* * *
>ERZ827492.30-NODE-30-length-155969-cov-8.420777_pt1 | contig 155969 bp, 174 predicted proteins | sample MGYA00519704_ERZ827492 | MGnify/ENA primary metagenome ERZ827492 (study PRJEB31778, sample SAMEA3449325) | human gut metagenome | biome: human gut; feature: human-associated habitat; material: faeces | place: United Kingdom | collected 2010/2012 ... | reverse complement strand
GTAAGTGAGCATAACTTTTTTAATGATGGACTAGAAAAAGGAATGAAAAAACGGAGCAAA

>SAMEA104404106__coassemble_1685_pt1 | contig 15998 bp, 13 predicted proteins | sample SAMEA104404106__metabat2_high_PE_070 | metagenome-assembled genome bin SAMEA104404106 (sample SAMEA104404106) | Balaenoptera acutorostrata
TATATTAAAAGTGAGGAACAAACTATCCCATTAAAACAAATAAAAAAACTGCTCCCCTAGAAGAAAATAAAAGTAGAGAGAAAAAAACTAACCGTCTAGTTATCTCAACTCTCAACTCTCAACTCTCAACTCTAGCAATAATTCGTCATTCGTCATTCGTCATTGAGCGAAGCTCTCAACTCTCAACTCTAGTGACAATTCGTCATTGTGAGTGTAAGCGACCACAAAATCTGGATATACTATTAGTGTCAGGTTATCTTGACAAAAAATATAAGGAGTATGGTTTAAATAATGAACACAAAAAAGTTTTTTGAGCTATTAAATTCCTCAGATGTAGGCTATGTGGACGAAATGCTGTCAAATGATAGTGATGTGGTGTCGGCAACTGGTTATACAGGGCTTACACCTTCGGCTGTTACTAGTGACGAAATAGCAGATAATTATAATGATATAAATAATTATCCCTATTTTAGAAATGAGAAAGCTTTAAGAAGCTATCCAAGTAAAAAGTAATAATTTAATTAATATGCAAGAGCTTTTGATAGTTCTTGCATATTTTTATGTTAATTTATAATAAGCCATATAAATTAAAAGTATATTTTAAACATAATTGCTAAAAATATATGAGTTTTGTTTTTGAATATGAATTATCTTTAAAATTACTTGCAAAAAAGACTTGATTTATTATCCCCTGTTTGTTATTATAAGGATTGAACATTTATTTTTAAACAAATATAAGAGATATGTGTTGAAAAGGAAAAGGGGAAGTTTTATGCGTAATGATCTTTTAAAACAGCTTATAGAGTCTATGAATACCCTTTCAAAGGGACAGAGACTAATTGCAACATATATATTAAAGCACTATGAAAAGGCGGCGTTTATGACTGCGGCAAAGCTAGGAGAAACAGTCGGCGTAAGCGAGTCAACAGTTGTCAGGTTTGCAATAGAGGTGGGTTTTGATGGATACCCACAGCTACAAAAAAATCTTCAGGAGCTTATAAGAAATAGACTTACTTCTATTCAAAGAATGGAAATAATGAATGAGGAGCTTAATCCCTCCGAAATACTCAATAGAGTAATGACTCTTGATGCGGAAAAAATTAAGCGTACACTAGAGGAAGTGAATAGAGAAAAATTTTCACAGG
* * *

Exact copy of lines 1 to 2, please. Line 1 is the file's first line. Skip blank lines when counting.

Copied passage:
>ERZ827492.30-NODE-30-length-155969-cov-8.420777_pt1 | contig 155969 bp, 174 predicted proteins | sample MGYA00519704_ERZ827492 | MGnify/ENA primary metagenome ERZ827492 (study PRJEB31778, sample SAMEA3449325) | human gut metagenome | biome: human gut; feature: human-associated habitat; material: faeces | place: United Kingdom | collected 2010/2012 ... | reverse complement strand
GTAAGTGAGCATAACTTTTTTAATGATGGACTAGAAAAAGGAATGAAAAAACGGAGCAAA